The Holiday and British Film (Hardback)Matthew Kerry (author)
- We can order this
Publisher: Palgrave Macmillan
Number of pages: 248
Weight: 524 g
Dimensions: 229 x 152 x 20 mm
'This thorough, well-argued and well-documented study is carefully structured and lucidly written. Matthew Kerry not only analyses in detail all the major films relating to the holiday but also invaluably establishes their social, cultural and cinematic contexts decade by decade. He theorizes the holiday by reference to the established authorities (Bourdieu, Adorno, Debord, Urry, Bakhtin), and analyses their various approaches to the 'tourist gaze', spectacle, marginality and the carnivalesque. The whole adds up to a unique and valuable addition to the existing literature both of the cinema and the holiday.' - Jeffrey Richards, Lancaster University, UK
'This is a ground-breaking book. It makes a comprehensive analysis of the British holiday film, and shows its complexity and variability. Matthew Kerry lays out the crucial cultural tasks performed by the holiday film, and shows how its pleasures are presented. He locates film history within a broad social and cultural context in this valuable and wide-ranging book.'
- Sue Harper, Emeritus Professor of Film History, University of Portsmouth, UK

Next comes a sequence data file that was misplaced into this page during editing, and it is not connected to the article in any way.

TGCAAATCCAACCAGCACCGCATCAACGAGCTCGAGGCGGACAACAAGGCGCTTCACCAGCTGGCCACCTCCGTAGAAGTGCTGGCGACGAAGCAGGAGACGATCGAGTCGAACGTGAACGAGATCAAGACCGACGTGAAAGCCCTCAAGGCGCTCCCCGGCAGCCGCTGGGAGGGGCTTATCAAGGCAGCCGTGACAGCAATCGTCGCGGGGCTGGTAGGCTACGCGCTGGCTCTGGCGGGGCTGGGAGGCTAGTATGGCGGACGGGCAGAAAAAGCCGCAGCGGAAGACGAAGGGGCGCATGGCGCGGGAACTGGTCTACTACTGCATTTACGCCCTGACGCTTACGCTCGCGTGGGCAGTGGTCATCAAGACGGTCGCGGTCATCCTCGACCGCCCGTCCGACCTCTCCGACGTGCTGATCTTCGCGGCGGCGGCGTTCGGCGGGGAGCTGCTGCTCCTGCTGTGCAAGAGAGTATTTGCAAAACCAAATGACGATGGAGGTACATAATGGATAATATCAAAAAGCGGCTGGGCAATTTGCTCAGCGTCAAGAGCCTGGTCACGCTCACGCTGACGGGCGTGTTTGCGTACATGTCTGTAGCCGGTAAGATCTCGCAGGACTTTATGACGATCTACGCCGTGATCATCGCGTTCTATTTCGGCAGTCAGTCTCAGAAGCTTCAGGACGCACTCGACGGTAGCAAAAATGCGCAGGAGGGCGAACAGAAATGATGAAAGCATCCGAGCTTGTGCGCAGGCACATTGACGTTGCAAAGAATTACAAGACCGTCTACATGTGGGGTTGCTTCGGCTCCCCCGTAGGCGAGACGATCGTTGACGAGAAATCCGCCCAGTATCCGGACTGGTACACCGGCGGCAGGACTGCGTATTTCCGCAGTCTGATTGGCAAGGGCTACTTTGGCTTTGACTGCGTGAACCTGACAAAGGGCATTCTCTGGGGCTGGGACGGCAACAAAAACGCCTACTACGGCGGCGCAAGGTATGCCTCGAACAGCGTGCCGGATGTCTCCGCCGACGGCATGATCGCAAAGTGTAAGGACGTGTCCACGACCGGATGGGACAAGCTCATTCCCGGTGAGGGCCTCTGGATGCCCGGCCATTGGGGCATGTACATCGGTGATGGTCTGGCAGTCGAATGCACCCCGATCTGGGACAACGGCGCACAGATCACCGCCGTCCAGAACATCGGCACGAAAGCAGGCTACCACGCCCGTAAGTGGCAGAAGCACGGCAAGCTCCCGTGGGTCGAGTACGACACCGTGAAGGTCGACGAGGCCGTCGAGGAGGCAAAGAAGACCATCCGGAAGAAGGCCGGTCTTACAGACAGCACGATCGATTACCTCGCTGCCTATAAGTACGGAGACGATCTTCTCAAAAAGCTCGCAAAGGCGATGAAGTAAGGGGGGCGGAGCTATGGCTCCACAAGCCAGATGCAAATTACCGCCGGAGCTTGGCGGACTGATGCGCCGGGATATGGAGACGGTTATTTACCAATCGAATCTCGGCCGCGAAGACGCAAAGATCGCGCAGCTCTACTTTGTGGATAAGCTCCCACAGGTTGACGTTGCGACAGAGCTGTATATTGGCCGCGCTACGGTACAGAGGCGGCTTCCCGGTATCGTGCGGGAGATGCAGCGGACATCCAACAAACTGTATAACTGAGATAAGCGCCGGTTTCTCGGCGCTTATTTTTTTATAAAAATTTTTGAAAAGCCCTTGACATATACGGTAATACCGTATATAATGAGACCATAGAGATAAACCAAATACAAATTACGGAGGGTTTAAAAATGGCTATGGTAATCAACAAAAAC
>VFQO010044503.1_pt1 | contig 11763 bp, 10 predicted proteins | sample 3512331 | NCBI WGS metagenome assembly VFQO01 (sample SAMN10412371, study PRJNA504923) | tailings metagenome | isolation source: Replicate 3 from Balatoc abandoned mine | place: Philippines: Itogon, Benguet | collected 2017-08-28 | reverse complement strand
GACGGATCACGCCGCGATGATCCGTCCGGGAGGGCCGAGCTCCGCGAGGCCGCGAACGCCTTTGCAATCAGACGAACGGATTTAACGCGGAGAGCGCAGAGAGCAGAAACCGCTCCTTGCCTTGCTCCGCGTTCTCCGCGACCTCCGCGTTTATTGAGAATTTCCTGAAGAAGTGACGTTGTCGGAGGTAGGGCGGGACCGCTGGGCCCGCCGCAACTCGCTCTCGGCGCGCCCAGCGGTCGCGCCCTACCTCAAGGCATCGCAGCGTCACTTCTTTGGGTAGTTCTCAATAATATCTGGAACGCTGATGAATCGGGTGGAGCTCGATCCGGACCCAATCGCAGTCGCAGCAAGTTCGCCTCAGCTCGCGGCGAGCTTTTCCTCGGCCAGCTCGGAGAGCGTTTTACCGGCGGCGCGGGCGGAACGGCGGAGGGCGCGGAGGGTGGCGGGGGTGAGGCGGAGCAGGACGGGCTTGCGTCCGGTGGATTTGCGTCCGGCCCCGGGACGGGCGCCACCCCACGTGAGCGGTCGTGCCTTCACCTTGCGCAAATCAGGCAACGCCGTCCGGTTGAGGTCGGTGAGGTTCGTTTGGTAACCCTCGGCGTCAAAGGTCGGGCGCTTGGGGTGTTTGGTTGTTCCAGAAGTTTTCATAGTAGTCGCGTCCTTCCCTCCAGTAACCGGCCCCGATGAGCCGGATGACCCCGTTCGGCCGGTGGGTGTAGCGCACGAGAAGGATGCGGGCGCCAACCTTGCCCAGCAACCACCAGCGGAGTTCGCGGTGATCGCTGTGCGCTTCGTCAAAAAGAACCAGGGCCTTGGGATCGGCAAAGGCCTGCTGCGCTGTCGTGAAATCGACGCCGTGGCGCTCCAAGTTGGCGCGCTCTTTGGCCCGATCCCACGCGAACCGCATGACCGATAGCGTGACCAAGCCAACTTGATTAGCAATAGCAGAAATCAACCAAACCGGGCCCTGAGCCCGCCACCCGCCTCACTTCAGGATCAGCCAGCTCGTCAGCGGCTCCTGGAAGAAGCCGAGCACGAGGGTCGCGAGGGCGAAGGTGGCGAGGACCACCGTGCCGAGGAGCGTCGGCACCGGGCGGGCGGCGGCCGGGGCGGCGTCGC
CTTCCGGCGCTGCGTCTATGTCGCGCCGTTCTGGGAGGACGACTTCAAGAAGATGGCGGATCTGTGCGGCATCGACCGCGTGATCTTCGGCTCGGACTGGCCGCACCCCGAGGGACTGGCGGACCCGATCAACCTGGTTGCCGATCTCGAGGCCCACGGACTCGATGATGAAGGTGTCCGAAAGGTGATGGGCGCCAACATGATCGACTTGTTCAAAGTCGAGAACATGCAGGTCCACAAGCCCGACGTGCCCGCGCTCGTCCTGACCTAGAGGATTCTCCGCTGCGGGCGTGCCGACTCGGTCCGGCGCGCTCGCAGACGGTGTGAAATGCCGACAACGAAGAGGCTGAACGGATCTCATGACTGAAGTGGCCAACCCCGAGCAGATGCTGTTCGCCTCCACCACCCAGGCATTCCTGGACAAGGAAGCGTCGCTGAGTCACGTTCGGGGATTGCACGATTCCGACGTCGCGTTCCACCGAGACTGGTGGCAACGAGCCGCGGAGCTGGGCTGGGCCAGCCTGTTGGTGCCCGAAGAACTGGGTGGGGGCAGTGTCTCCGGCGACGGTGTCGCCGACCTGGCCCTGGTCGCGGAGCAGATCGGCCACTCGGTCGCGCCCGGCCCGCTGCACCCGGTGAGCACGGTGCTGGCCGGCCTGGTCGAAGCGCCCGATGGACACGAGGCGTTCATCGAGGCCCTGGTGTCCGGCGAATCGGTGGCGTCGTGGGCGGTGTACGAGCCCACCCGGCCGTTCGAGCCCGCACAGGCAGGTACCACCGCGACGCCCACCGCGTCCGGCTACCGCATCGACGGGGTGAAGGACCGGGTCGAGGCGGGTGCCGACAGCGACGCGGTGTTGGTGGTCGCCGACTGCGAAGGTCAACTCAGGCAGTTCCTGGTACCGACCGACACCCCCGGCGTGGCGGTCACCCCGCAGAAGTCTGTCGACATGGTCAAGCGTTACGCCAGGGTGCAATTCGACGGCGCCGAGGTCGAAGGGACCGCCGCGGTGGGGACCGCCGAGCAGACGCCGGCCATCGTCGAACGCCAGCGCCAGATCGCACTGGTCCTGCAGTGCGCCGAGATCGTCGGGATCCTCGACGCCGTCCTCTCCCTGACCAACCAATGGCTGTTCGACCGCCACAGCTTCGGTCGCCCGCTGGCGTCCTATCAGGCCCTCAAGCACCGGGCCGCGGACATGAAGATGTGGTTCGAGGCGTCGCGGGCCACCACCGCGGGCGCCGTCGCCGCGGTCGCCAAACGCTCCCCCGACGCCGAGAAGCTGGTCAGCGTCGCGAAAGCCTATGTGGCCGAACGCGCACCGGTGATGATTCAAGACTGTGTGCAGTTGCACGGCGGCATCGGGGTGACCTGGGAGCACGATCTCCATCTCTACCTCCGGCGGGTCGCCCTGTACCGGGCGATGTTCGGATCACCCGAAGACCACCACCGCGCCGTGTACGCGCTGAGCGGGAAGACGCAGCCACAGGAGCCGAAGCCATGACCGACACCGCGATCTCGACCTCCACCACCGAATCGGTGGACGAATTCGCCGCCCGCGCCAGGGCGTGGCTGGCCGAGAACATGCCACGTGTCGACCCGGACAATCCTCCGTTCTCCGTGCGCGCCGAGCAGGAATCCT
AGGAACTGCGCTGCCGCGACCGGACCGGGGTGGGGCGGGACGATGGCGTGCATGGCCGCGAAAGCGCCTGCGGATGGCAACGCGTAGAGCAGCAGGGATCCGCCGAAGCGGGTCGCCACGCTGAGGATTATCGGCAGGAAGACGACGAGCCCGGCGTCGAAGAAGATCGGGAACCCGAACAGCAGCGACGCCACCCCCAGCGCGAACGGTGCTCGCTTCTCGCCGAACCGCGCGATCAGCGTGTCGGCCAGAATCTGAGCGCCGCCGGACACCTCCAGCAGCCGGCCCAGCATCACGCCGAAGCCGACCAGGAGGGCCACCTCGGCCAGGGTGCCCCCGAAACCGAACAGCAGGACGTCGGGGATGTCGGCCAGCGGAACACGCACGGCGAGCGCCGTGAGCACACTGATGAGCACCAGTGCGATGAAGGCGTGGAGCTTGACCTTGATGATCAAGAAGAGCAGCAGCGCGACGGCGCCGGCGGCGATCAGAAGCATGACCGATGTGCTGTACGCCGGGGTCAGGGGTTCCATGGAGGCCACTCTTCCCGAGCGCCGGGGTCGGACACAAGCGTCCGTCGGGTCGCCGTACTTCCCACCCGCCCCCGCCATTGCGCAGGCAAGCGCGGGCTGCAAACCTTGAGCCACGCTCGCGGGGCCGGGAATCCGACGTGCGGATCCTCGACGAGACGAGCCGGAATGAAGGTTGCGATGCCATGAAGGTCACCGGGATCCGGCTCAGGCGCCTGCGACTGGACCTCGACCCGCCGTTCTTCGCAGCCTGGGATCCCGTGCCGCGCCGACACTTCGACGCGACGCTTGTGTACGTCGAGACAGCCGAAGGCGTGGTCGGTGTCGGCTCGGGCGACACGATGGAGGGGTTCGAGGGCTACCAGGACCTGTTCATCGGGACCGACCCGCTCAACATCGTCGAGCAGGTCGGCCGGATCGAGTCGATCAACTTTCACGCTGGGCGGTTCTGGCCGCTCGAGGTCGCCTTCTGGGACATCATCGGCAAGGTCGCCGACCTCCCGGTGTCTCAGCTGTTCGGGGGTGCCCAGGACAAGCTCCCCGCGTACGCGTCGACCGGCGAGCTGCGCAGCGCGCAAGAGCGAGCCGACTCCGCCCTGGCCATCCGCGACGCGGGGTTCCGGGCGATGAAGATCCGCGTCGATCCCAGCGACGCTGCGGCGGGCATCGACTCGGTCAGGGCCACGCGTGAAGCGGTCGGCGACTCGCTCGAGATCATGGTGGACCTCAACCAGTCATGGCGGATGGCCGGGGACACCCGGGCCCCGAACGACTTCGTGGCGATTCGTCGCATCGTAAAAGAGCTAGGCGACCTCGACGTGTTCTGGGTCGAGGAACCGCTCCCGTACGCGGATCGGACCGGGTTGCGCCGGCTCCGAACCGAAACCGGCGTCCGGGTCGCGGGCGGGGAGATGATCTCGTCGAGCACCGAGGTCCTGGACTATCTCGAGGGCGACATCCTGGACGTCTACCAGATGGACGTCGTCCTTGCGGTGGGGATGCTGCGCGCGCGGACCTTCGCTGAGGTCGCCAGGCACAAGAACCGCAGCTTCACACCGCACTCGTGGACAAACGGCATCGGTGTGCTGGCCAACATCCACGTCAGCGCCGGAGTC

"The Holiday and British Film will be just as welcome to social historians, and especially to historians of leisure, for it represents an excellent example of how fruitful the interaction can be between film studies and other disciplinary areas when the research is thematically focused and methodically innovative. A particular strength of Kerry's work is that he demonstrates equal confidence in his use of cultural theory (Adorno, Bakhtin) and social history (referring to the work of key historians of the seaside holiday such as John Walton and James Walvin), without being overwhelmed by either. The result is a genuinely interdisciplinary study.
The underlying theme of the book is the relationship between the holiday film and British national identity. This work should be accorded significant intellectual currency, not only as an examination of a largely unmapped trend in British cinema... but also as a contribution to the ongoing and ever-current discourse around British cinema and national identity." - Professor James Chapman, Journal of British Cinema and Television 9.4 (2012)
You may also be interested in...
Please sign in to write a review